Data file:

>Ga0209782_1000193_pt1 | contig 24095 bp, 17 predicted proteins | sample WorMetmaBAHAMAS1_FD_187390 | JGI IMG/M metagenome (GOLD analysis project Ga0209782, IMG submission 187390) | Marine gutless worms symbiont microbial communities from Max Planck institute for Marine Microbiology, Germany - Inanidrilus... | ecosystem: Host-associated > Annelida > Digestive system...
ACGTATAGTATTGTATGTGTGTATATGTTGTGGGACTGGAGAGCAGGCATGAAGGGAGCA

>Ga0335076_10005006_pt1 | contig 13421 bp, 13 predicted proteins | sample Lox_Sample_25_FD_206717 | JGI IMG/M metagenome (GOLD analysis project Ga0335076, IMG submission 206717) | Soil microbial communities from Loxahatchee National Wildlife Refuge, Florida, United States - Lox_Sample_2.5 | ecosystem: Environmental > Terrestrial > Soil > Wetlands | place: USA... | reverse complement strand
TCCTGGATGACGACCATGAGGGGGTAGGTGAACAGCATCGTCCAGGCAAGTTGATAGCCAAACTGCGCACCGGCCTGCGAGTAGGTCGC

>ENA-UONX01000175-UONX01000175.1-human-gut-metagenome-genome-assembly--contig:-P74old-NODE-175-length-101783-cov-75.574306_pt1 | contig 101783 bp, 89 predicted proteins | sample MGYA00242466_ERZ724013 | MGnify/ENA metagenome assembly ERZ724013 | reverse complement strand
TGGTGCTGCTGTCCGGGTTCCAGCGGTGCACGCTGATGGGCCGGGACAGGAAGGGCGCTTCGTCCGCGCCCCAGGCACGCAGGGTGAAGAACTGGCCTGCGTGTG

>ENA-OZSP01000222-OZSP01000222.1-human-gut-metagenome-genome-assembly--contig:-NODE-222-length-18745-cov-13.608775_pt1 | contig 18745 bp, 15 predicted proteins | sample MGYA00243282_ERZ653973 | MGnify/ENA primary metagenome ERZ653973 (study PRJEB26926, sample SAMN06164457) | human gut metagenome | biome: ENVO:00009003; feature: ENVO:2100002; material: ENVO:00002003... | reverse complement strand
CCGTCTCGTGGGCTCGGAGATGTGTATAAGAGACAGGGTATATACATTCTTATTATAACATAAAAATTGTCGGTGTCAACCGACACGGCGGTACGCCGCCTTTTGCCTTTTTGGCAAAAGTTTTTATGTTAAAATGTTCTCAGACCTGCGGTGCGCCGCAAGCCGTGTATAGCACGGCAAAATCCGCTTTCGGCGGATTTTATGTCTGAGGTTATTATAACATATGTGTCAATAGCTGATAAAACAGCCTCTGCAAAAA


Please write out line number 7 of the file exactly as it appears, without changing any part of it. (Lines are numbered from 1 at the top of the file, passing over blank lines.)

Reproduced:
>ENA-OZSP01000222-OZSP01000222.1-human-gut-metagenome-genome-assembly--contig:-NODE-222-length-18745-cov-13.608775_pt1 | contig 18745 bp, 15 predicted proteins | sample MGYA00243282_ERZ653973 | MGnify/ENA primary metagenome ERZ653973 (study PRJEB26926, sample SAMN06164457) | human gut metagenome | biome: ENVO:00009003; feature: ENVO:2100002; material: ENVO:00002003... | reverse complement strand